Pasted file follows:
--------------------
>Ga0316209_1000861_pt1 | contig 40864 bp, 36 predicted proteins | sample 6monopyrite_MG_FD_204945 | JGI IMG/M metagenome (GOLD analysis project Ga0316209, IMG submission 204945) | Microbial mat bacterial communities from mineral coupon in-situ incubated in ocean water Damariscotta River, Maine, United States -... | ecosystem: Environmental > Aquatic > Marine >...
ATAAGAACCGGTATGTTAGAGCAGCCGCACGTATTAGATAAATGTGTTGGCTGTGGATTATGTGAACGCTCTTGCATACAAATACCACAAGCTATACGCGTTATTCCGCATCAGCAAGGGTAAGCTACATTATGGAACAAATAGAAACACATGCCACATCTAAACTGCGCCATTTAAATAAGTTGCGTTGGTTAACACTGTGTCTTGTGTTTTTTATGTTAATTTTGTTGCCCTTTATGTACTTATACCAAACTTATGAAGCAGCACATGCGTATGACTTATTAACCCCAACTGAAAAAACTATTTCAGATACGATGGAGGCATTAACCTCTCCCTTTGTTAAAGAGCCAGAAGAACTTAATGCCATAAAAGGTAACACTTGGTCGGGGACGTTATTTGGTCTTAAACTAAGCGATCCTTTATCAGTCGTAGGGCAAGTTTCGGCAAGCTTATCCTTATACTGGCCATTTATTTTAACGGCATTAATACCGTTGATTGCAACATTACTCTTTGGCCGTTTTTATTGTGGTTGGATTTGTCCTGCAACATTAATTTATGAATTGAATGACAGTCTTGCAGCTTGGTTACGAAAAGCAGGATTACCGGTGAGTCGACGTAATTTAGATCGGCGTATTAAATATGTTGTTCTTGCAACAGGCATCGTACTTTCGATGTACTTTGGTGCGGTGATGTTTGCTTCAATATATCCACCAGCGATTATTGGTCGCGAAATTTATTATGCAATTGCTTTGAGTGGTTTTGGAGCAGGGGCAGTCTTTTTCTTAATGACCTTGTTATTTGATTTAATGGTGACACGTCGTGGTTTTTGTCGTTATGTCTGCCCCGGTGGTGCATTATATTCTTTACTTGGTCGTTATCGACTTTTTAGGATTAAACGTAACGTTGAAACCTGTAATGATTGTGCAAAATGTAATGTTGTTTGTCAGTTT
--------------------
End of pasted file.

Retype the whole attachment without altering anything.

>Ga0316209_1000861_pt1 | contig 40864 bp, 36 predicted proteins | sample 6monopyrite_MG_FD_204945 | JGI IMG/M metagenome (GOLD analysis project Ga0316209, IMG submission 204945) | Microbial mat bacterial communities from mineral coupon in-situ incubated in ocean water Damariscotta River, Maine, United States -... | ecosystem: Environmental > Aquatic > Marine >...
ATAAGAACCGGTATGTTAGAGCAGCCGCACGTATTAGATAAATGTGTTGGCTGTGGATTATGTGAACGCTCTTGCATACAAATACCACAAGCTATACGCGTTATTCCGCATCAGCAAGGGTAAGCTACATTATGGAACAAATAGAAACACATGCCACATCTAAACTGCGCCATTTAAATAAGTTGCGTTGGTTAACACTGTGTCTTGTGTTTTTTATGTTAATTTTGTTGCCCTTTATGTACTTATACCAAACTTATGAAGCAGCACATGCGTATGACTTATTAACCCCAACTGAAAAAACTATTTCAGATACGATGGAGGCATTAACCTCTCCCTTTGTTAAAGAGCCAGAAGAACTTAATGCCATAAAAGGTAACACTTGGTCGGGGACGTTATTTGGTCTTAAACTAAGCGATCCTTTATCAGTCGTAGGGCAAGTTTCGGCAAGCTTATCCTTATACTGGCCATTTATTTTAACGGCATTAATACCGTTGATTGCAACATTACTCTTTGGCCGTTTTTATTGTGGTTGGATTTGTCCTGCAACATTAATTTATGAATTGAATGACAGTCTTGCAGCTTGGTTACGAAAAGCAGGATTACCGGTGAGTCGACGTAATTTAGATCGGCGTATTAAATATGTTGTTCTTGCAACAGGCATCGTACTTTCGATGTACTTTGGTGCGGTGATGTTTGCTTCAATATATCCACCAGCGATTATTGGTCGCGAAATTTATTATGCAATTGCTTTGAGTGGTTTTGGAGCAGGGGCAGTCTTTTTCTTAATGACCTTGTTATTTGATTTAATGGTGACACGTCGTGGTTTTTGTCGTTATGTCTGCCCCGGTGGTGCATTATATTCTTTACTTGGTCGTTATCGACTTTTTAGGATTAAACGTAACGTTGAAACCTGTAATGATTGTGCAAAATGTAATGTTGTTTGTCAGTTT